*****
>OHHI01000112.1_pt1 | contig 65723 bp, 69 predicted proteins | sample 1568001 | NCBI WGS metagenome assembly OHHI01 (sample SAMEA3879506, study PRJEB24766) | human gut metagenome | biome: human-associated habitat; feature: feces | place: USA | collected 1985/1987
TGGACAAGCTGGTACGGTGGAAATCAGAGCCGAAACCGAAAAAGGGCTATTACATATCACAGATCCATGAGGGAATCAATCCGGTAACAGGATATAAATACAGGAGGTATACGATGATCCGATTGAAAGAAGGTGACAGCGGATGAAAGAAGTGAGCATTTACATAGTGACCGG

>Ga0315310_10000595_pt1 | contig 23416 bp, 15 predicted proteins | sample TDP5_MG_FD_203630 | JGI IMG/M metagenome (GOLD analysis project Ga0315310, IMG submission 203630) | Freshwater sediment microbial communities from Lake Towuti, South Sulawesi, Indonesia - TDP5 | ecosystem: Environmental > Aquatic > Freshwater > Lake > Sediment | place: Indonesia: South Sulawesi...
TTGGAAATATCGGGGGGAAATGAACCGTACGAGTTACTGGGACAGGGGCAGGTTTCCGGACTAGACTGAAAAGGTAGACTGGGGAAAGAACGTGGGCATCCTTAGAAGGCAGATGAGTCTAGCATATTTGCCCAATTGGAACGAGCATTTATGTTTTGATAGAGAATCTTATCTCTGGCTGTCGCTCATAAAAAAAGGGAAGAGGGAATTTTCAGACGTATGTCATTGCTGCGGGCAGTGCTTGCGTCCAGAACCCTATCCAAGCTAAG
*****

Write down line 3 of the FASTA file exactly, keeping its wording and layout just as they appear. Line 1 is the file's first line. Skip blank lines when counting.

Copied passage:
>Ga0315310_10000595_pt1 | contig 23416 bp, 15 predicted proteins | sample TDP5_MG_FD_203630 | JGI IMG/M metagenome (GOLD analysis project Ga0315310, IMG submission 203630) | Freshwater sediment microbial communities from Lake Towuti, South Sulawesi, Indonesia - TDP5 | ecosystem: Environmental > Aquatic > Freshwater > Lake > Sediment | place: Indonesia: South Sulawesi...